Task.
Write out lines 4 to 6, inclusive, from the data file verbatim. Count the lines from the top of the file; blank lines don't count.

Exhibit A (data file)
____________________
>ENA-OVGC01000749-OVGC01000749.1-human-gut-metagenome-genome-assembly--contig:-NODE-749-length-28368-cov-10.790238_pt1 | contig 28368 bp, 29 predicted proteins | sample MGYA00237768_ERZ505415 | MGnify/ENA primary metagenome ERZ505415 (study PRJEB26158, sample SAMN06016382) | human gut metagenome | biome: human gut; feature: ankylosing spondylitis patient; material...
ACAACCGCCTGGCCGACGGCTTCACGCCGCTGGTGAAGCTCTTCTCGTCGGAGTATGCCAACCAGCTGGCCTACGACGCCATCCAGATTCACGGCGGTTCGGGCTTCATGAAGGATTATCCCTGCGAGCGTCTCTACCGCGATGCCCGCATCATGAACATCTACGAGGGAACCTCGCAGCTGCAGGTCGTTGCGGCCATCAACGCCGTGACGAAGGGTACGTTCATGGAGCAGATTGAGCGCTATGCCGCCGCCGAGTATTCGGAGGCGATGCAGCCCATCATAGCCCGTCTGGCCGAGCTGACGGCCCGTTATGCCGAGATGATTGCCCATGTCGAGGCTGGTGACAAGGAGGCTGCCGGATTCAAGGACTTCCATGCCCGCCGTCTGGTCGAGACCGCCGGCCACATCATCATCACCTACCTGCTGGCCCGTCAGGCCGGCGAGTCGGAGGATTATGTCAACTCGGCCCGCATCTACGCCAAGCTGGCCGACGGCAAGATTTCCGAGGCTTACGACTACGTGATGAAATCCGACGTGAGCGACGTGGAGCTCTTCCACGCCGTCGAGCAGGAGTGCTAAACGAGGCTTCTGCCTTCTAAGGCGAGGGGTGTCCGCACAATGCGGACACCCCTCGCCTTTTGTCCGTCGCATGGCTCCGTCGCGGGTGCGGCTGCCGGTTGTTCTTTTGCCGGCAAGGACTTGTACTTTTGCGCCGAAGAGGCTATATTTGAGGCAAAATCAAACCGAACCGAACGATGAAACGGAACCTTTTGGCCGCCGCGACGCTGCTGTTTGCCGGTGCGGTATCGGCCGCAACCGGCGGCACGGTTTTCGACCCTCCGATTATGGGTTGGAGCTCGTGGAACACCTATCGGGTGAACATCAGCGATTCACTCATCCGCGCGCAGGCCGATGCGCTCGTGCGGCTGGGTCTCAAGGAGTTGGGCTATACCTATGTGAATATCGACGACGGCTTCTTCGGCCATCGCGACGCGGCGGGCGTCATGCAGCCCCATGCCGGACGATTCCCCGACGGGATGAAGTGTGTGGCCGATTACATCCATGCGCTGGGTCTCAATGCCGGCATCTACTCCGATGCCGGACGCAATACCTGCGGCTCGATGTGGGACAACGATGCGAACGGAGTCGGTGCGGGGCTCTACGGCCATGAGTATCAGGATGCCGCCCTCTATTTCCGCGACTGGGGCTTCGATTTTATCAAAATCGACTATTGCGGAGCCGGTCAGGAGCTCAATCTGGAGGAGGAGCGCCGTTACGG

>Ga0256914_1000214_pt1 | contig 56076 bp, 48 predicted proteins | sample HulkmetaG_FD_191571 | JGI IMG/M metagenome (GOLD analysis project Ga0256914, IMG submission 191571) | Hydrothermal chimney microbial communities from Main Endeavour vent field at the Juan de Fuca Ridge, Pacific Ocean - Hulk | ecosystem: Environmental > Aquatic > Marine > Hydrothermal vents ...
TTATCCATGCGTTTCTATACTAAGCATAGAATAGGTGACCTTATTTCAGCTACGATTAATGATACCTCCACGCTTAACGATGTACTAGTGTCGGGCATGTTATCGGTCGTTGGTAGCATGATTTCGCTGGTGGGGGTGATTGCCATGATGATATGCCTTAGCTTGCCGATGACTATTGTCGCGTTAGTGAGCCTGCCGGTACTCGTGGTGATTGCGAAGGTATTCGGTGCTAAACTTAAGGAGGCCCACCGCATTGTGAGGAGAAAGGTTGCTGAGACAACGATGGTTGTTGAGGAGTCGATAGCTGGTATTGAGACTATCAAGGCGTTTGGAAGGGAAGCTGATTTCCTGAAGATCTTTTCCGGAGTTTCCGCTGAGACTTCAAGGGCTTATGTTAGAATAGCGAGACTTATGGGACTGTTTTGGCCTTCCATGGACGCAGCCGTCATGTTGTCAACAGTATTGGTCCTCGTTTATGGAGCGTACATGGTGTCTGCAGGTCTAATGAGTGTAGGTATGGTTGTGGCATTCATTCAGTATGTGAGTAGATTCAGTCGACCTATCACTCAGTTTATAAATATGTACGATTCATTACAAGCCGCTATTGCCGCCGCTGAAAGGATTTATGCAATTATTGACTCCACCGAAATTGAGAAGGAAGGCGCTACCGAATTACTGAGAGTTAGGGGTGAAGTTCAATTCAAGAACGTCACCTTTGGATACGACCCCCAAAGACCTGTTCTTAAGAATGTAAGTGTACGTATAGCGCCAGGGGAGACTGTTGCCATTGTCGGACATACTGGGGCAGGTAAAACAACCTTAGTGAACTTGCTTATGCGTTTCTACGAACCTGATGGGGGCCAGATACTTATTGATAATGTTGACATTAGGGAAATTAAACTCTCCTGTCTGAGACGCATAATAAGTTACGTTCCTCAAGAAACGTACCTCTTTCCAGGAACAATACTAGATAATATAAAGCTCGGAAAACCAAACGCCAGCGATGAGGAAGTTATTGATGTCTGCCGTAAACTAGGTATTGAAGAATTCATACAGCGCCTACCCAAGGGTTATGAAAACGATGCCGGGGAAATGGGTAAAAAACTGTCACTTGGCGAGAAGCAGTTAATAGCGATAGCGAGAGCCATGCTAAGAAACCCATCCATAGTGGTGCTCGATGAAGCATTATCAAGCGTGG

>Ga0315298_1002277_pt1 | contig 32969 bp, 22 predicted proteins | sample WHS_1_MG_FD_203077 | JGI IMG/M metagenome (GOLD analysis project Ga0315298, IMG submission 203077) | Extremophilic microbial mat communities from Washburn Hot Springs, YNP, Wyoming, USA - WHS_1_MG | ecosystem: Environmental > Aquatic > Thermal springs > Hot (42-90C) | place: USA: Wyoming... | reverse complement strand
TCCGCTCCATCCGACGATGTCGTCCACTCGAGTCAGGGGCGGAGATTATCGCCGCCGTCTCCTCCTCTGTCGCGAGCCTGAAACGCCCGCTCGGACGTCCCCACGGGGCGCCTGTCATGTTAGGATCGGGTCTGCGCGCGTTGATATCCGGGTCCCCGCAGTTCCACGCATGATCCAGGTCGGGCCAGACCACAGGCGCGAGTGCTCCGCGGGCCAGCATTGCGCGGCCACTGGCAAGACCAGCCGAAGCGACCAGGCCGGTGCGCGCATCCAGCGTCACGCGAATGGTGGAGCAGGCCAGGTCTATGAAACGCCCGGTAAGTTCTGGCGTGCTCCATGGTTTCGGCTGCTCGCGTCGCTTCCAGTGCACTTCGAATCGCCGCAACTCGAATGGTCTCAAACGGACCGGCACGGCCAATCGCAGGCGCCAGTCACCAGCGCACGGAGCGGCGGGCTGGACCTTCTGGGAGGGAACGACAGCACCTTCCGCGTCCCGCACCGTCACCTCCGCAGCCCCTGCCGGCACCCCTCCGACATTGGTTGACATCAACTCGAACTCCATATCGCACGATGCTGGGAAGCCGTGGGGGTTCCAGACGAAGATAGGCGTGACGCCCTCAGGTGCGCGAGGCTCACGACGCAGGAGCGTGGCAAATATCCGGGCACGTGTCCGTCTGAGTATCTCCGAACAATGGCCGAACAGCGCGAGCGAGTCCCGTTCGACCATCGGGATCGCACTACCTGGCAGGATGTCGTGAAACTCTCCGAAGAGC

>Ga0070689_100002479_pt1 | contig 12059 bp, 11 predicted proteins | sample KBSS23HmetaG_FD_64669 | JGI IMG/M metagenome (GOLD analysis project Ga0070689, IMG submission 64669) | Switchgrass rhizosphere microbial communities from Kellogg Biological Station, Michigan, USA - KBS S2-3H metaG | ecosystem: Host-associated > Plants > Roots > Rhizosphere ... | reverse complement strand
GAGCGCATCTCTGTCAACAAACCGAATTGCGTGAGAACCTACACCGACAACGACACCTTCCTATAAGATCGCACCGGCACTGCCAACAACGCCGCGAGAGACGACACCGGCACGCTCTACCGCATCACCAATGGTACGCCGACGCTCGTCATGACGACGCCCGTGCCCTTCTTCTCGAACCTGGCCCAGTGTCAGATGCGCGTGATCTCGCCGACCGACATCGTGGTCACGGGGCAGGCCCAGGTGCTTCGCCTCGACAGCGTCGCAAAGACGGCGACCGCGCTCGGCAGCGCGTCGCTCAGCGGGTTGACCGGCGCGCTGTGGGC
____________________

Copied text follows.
TTATCCATGCGTTTCTATACTAAGCATAGAATAGGTGACCTTATTTCAGCTACGATTAATGATACCTCCACGCTTAACGATGTACTAGTGTCGGGCATGTTATCGGTCGTTGGTAGCATGATTTCGCTGGTGGGGGTGATTGCCATGATGATATGCCTTAGCTTGCCGATGACTATTGTCGCGTTAGTGAGCCTGCCGGTACTCGTGGTGATTGCGAAGGTATTCGGTGCTAAACTTAAGGAGGCCCACCGCATTGTGAGGAGAAAGGTTGCTGAGACAACGATGGTTGTTGAGGAGTCGATAGCTGGTATTGAGACTATCAAGGCGTTTGGAAGGGAAGCTGATTTCCTGAAGATCTTTTCCGGAGTTTCCGCTGAGACTTCAAGGGCTTATGTTAGAATAGCGAGACTTATGGGACTGTTTTGGCCTTCCATGGACGCAGCCGTCATGTTGTCAACAGTATTGGTCCTCGTTTATGGAGCGTACATGGTGTCTGCAGGTCTAATGAGTGTAGGTATGGTTGTGGCATTCATTCAGTATGTGAGTAGATTCAGTCGACCTATCACTCAGTTTATAAATATGTACGATTCATTACAAGCCGCTATTGCCGCCGCTGAAAGGATTTATGCAATTATTGACTCCACCGAAATTGAGAAGGAAGGCGCTACCGAATTACTGAGAGTTAGGGGTGAAGTTCAATTCAAGAACGTCACCTTTGGATACGACCCCCAAAGACCTGTTCTTAAGAATGTAAGTGTACGTATAGCGCCAGGGGAGACTGTTGCCATTGTCGGACATACTGGGGCAGGTAAAACAACCTTAGTGAACTTGCTTATGCGTTTCTACGAACCTGATGGGGGCCAGATACTTATTGATAATGTTGACATTAGGGAAATTAAACTCTCCTGTCTGAGACGCATAATAAGTTACGTTCCTCAAGAAACGTACCTCTTTCCAGGAACAATACTAGATAATATAAAGCTCGGAAAACCAAACGCCAGCGATGAGGAAGTTATTGATGTCTGCCGTAAACTAGGTATTGAAGAATTCATACAGCGCCTACCCAAGGGTTATGAAAACGATGCCGGGGAAATGGGTAAAAAACTGTCACTTGGCGAGAAGCAGTTAATAGCGATAGCGAGAGCCATGCTAAGAAACCCATCCATAGTGGTGCTCGATGAAGCATTATCAAGCGTGG

>Ga0315298_1002277_pt1 | contig 32969 bp, 22 predicted proteins | sample WHS_1_MG_FD_203077 | JGI IMG/M metagenome (GOLD analysis project Ga0315298, IMG submission 203077) | Extremophilic microbial mat communities from Washburn Hot Springs, YNP, Wyoming, USA - WHS_1_MG | ecosystem: Environmental > Aquatic > Thermal springs > Hot (42-90C) | place: USA: Wyoming... | reverse complement strand
TCCGCTCCATCCGACGATGTCGTCCACTCGAGTCAGGGGCGGAGATTATCGCCGCCGTCTCCTCCTCTGTCGCGAGCCTGAAACGCCCGCTCGGACGTCCCCACGGGGCGCCTGTCATGTTAGGATCGGGTCTGCGCGCGTTGATATCCGGGTCCCCGCAGTTCCACGCATGATCCAGGTCGGGCCAGACCACAGGCGCGAGTGCTCCGCGGGCCAGCATTGCGCGGCCACTGGCAAGACCAGCCGAAGCGACCAGGCCGGTGCGCGCATCCAGCGTCACGCGAATGGTGGAGCAGGCCAGGTCTATGAAACGCCCGGTAAGTTCTGGCGTGCTCCATGGTTTCGGCTGCTCGCGTCGCTTCCAGTGCACTTCGAATCGCCGCAACTCGAATGGTCTCAAACGGACCGGCACGGCCAATCGCAGGCGCCAGTCACCAGCGCACGGAGCGGCGGGCTGGACCTTCTGGGAGGGAACGACAGCACCTTCCGCGTCCCGCACCGTCACCTCCGCAGCCCCTGCCGGCACCCCTCCGACATTGGTTGACATCAACTCGAACTCCATATCGCACGATGCTGGGAAGCCGTGGGGGTTCCAGACGAAGATAGGCGTGACGCCCTCAGGTGCGCGAGGCTCACGACGCAGGAGCGTGGCAAATATCCGGGCACGTGTCCGTCTGAGTATCTCCGAACAATGGCCGAACAGCGCGAGCGAGTCCCGTTCGACCATCGGGATCGCACTACCTGGCAGGATGTCGTGAAACTCTCCGAAGAGC